The relationship between a surrogate and her intended parents can be tricky. Since the surrogate has been pregnant before, at least once, she likely feels more comfortable in her role as a pregnant woman. She’s been there before and understands which behaviors are risky and which are beneficial.
Intended parents, on the other hand, have invested a lot of time, money, and energy into the cycle and surrogate and they want the pregnancy to be perfect! They may want her to do things such as take only the name-brand vitamins or completely give up coffee or fried foods.
How much of a say do intended parents have over the life of their surrogates? Read on for more information.
The Legal Contract
The legal contract between a surrogate and intended parents will determine what restrictions the intended parents can put on her. Surrogates need to have a separate attorney who will speak for you and your needs. This is an absolute requirement because not having separate attorneys would result in a conflict of interest. Also, read the contract word for word yourself to understand what is in it. Take notes and write down any questions that you have. It’s extremely important that you understand what you are signing, and ask questions if you don’t.
Another important point is to be honest. If your intended parents don’t want you to drink any coffee, but that’s too restrictive, say so. It’s better to work out these differences while negotiating the legal contract instead of just agreeing and sneaking the coffee anyway. If you are found to be in violation of the contract, that could break the trust and confidence of your intended parents, and even possibly carry legal consequences.
One common restriction found in surrogacy contracts is where and when you can travel during the entire pregnancy or sometimes, just towards the end of the pregnancy. There are many reasons for this restriction:
- Risk of infectious diseases, like Zika
- Preventing delivery in a non-surrogacy friendly state
- Not being close to home when you go into labor
Planned travel should be discussed with your coordinator as early in the process as possible, ideally during the application or admissions process. Your coordinator can help you figure out whether it is best to cancel a planned trip or vacation until after the cycle or to postpone your surrogacy journey until you can commit to the necessary travel restrictions.
Another restriction that you may find in your surrogacy contract is to abstain from alcohol and nicotine products before and during your pregnancy. Like the travel restrictions, this is also non-negotiable due to the risk to the fetus. It is important to make sure that you can comply with these requirements, even if you were comfortable with an occasional glass of wine during your own pregnancies. It’s important to remember that it isn’t your baby that you’re carrying, but someone else’s.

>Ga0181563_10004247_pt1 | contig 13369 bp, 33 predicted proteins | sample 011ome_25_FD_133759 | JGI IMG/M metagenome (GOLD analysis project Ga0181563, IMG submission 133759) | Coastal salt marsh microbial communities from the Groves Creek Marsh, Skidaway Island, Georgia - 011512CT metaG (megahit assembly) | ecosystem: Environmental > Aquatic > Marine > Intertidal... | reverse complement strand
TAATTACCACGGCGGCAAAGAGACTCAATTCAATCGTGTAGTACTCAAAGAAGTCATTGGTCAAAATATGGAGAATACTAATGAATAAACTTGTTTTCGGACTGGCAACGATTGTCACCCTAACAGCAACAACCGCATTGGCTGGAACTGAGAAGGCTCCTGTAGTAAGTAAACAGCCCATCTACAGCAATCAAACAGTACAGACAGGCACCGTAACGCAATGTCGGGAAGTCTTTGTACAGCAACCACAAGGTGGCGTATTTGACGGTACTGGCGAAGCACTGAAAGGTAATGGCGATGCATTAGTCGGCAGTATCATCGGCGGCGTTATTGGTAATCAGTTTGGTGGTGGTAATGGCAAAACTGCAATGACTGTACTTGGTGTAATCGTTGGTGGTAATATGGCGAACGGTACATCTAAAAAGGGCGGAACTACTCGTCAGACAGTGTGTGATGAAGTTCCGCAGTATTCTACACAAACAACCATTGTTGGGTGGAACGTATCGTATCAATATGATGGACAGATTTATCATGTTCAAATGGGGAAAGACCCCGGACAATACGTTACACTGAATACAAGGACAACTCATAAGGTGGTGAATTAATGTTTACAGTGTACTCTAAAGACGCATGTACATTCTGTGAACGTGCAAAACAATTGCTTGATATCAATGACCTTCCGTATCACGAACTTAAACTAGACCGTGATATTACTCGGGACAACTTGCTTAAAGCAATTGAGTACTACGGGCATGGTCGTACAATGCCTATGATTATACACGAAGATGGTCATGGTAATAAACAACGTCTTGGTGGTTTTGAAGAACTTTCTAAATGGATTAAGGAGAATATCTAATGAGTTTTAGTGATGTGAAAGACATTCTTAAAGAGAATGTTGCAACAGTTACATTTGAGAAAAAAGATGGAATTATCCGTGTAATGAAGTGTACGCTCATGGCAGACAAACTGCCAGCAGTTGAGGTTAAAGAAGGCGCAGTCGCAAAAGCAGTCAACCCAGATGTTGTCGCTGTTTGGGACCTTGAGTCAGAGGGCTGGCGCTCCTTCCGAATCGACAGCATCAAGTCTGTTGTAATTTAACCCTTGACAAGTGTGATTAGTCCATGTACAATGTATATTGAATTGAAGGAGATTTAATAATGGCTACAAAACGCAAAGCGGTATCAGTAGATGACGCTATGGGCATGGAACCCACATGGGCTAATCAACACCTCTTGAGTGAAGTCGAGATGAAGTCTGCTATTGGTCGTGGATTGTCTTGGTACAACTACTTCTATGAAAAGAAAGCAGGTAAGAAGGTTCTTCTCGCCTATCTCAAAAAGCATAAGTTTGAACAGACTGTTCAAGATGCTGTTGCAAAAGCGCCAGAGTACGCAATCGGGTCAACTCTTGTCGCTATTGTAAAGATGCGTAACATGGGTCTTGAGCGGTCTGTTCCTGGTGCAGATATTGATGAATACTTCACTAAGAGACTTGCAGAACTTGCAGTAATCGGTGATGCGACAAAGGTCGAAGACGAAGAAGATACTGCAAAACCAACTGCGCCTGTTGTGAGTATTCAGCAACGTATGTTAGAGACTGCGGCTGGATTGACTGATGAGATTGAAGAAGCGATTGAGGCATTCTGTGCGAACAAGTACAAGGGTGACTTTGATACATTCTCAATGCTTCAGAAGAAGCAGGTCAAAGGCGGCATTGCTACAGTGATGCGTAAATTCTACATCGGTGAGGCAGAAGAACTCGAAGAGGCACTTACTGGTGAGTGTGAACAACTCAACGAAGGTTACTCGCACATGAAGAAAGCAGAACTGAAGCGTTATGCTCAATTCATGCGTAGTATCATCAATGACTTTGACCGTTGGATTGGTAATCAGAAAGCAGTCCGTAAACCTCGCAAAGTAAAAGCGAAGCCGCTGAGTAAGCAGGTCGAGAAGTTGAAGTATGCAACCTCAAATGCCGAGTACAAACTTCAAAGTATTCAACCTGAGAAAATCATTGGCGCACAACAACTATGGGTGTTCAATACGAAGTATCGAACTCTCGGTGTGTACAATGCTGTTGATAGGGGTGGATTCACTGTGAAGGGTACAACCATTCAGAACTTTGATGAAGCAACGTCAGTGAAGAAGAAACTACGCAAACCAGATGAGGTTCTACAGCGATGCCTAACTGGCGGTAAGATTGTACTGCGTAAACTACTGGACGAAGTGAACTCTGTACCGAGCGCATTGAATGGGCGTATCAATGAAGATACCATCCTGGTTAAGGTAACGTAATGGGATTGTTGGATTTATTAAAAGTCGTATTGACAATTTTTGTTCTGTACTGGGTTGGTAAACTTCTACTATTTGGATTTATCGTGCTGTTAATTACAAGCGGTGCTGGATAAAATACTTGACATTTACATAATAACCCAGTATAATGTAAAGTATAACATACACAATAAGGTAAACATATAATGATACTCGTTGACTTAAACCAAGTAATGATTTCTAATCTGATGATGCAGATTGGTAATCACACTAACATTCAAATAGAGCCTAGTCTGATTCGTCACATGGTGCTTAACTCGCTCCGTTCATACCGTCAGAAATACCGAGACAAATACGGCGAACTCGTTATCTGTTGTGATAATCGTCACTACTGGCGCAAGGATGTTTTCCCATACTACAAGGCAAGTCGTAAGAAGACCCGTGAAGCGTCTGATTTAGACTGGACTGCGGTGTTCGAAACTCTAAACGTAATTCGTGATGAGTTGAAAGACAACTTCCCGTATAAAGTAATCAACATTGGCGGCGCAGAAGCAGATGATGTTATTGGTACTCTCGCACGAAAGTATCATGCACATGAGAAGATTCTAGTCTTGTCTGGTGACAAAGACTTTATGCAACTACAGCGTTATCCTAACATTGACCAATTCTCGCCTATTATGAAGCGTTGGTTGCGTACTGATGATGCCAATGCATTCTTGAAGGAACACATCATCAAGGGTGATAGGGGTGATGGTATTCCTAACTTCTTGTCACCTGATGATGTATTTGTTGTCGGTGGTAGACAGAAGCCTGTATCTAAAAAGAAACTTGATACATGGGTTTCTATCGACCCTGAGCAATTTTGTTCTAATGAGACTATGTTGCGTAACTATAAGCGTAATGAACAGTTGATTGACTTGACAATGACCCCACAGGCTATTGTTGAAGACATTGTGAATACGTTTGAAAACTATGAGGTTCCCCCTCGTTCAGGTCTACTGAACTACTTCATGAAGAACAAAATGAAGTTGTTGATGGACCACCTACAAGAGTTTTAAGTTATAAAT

Some contracts may put restrictions on when you can have sex with your partner, particularly during the IVF cycle before pregnancy. Though this may sound like it’s none of your intended parents’ business, there are important reasons for this. One of the biggest reasons to limit intercourse before the embryo transfer is the risk of personal pregnancy. After all, you are taking hormones to help your body get pregnant. After the transfer, you may be on “pelvic rest” meaning that intercourse or any other activity in your pelvic region is not allowed. Although it’s less common, the risk of infection may also be of concern.
Again, make sure that you are comfortable with this and understand the timeframe and stipulations intended parents are suggesting.
Sometimes, the intended parents will ask for additional restrictions to be placed in the contract. It is acceptable for their surrogate to not be okay with them, ask questions, or offer alternatives (i.e.: one cup of coffee per day, or switching to decaf instead of regular). It’s not unusual for intended parents who follow specific dietary practices, such as vegetarianism, to want a surrogate who follows the same practices. Intended parents with particular lifestyles should look for a surrogate who e.g. is already a vegetarian. Asking someone who isn’t already a vegetarian to become one for the surrogacy is not recommended. Ultimately, it is the surrogate’s decision about whether she can accept the contract and the restrictions found in it.
In some cases, intended parents and surrogates attempt to handle the legal contracts themselves by downloading a template found online. While it may seem like a great way to save money, this is incredibly risky and not recommended. Independent contracts are generic and don’t address individual circumstances and needs.
It is crucial to work with an experienced agency and knowledgeable reproductive attorney in order to make sure that the proper protections for all parties are in place before the cycle begins. There is a lot at stake for both the intended parents and their surrogate, and saving dollars here is not worth the potential risk associated with skipping this step.
It’s important for surrogates to remember that this isn’t their baby. Above all else, the intended parents, doctors, attorneys and the surrogate are all working toward the same goal of minimizing risks and ensuring a healthy pregnancy and delivery. While there are some compromises and sacrifices that may be made throughout the journey, it is ultimately for the greater good of all involved. It’s important to be upfront with your agency and never be afraid to ask any questions that you may have.